“Oh, for a book and a shady nook. Either in a door or out;
With the green leaves whispering overhead. 
Or the street cries all about.
Where I may read all at my ease. Both of the new and old;
For a jolly good book whereon to look. Is better to me than gold.”
---John Wilson, 1887

My book collection formed, during my pre-teens. When I was young, I collected fairy stories. Later horse books. Still in my teens, it was fantasy, myth and the occasional SF story that took over my favorite shelf. In my mid-twenties I discovered C.S. Lewis, who took over my whole shelf for most of a decade—until I learned that he had been part of The Inklings. I felt I was the first to discover a mystical sect, and with it the mother lode of new books. The Charles Williams “spiritual thriller” novels and his Arthurian poetry soon consumed half of my favorite shelf. And there they have remained, fending off all those that seek to dislodge them.
The Inklings inspired me to write. I began collecting texts on writing fiction or fantasy. Donald Maass,’ The Break-out Novel was on the shelf well over a year, as I immersed myself in it, and tried to use all his words of literary wisdom in editing my manuscript. After I had followed every Maass rule, as closely as I was able, confident beyond measure, I submitted my manuscript to his agency, only to be rejected. I removed the book from the shelf immediately and for good.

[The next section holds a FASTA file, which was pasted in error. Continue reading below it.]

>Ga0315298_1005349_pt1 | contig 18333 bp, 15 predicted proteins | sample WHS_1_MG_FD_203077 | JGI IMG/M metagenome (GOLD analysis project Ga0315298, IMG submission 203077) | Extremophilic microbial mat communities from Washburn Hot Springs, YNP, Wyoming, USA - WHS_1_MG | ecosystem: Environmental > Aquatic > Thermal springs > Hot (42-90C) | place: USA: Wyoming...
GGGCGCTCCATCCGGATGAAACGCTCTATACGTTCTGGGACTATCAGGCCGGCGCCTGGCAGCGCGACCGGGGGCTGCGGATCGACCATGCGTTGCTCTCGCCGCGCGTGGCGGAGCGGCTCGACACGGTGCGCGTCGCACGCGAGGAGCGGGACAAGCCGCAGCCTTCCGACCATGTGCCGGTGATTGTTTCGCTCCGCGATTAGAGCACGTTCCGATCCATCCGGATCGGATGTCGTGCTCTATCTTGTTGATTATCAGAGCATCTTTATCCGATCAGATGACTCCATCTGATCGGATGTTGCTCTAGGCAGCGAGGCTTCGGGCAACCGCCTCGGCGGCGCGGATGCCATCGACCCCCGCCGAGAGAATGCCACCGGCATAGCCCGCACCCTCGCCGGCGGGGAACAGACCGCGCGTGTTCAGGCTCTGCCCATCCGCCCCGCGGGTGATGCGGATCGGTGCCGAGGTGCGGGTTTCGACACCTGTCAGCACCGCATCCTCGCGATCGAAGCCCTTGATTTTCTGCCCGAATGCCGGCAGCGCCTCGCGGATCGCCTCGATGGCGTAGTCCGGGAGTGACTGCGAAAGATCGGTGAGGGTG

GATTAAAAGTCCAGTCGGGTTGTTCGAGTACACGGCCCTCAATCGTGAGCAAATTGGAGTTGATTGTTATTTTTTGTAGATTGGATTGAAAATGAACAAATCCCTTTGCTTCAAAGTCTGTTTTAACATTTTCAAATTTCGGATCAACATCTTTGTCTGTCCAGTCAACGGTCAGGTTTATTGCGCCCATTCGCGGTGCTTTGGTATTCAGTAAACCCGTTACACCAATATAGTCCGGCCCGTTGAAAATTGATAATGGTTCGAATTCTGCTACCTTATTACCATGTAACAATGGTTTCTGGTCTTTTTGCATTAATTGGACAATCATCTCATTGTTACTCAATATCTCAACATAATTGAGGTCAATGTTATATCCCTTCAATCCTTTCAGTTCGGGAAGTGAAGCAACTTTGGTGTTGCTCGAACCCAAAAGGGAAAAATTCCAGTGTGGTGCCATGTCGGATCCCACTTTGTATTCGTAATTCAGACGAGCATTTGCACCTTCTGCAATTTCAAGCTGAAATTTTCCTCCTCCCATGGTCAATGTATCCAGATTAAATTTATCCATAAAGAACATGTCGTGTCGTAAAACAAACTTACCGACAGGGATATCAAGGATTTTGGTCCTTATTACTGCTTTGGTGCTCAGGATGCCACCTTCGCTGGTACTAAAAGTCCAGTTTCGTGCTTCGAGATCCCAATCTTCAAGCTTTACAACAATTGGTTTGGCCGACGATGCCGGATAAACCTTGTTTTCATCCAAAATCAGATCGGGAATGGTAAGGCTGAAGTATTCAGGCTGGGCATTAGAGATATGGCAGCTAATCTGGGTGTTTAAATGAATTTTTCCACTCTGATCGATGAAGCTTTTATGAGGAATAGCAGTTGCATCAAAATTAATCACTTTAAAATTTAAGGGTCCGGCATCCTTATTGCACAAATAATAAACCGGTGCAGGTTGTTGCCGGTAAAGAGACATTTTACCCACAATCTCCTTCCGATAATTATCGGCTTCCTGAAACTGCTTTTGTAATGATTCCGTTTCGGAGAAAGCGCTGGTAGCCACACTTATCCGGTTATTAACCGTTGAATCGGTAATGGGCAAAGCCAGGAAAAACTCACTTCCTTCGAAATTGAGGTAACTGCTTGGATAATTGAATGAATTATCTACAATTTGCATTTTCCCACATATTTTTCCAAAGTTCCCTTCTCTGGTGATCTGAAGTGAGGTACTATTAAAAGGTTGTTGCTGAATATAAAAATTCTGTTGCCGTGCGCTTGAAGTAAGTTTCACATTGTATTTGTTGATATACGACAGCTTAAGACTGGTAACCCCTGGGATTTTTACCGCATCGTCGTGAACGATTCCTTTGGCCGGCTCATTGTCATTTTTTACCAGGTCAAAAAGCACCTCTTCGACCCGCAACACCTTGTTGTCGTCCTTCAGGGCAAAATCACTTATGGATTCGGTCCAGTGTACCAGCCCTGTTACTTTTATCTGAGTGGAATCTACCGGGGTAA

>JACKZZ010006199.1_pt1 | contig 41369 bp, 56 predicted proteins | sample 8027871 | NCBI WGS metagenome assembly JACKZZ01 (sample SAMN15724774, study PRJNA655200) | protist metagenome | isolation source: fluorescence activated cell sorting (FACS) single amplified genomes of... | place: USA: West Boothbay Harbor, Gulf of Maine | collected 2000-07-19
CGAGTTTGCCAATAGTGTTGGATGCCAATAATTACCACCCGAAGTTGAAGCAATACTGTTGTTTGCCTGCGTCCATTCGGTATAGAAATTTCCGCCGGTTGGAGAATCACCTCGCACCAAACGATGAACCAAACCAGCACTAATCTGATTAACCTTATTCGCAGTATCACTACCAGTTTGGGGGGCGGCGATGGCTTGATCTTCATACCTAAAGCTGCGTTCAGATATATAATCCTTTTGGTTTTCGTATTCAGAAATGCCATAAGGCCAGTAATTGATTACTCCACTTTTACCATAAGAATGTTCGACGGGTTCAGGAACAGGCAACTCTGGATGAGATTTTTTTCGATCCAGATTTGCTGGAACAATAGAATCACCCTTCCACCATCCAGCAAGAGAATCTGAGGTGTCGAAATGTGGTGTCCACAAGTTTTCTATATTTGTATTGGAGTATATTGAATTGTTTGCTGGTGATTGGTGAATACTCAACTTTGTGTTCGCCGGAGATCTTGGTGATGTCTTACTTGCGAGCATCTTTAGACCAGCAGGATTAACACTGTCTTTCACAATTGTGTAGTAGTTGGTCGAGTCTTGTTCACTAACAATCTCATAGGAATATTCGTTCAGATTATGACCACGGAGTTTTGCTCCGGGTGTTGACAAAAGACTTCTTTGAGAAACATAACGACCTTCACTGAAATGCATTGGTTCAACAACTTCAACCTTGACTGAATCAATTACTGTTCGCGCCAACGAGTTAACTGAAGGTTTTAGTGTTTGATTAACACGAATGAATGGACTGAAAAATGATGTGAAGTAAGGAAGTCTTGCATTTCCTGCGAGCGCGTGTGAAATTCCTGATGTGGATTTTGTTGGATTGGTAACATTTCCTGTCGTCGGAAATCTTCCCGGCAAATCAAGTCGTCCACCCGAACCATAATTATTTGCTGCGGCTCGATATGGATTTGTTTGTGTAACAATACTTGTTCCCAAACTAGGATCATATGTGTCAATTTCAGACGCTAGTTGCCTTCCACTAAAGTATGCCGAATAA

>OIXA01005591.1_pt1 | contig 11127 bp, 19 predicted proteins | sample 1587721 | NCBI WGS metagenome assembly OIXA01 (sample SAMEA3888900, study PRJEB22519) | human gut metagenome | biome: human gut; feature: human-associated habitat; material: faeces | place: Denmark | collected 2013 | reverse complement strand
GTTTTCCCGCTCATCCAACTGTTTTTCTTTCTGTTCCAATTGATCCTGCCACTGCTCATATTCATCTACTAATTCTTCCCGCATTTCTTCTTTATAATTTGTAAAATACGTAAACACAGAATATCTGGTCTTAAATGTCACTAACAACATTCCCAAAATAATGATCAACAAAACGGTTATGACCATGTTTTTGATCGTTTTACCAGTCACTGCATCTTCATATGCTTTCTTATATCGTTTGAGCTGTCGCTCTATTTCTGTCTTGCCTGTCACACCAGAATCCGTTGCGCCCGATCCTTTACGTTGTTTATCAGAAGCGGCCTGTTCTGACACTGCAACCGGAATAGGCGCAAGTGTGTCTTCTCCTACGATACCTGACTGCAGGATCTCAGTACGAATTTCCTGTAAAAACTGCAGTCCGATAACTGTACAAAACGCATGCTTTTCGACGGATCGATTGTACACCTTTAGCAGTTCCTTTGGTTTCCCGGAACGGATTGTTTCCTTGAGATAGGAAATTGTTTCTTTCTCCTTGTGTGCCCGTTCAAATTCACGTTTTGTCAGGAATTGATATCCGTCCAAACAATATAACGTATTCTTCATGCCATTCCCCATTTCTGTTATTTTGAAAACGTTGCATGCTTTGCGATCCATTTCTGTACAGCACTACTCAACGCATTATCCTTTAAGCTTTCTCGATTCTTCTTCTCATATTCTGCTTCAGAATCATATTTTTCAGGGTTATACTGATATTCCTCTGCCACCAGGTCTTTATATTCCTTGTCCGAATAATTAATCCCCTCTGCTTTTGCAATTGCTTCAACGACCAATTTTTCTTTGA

The Shelf and I have been through many other permutations over the decades. The current version is part of a dark cherry five-shelf bookcase, which runs two and a half feet wide. Above its five official shelves is a precarious pile of books equal to a sixth shelf.
This bookcase is surrounded by more just like it, all solidly full of books covering one wall of my living room. Bookcase “relatives” are scattered in other places throughout the room wherever I could tuck them, between that stuff called “furniture.”
The Shelf is the fourth one from the floor. Dark cherry wood, it has taken possession of a couple of non-book items, like a clear stained glass box with a hinged lid and mirrored bottom I made in a stained glass class.
The Charles Williams books reside to one side of a small wooden box, which protects a deck of Arthurian tarot cards, there simply because Williams’ poetry is Arthurian. Flanking these books on the other side my candles were the early Anne McCaffrey books, Diana Wynne Jones, Barbara Hambly and recently, Patricia McKillip, as I revisit the mystical scenes in her works. McKillip perches, perhaps uneasily, beside the C. S. Lewis Bible gifted to me by a dear friend this past Christmas. Nearby,  Lewis,’ Perelandra, The Great Divorce, and Miracles.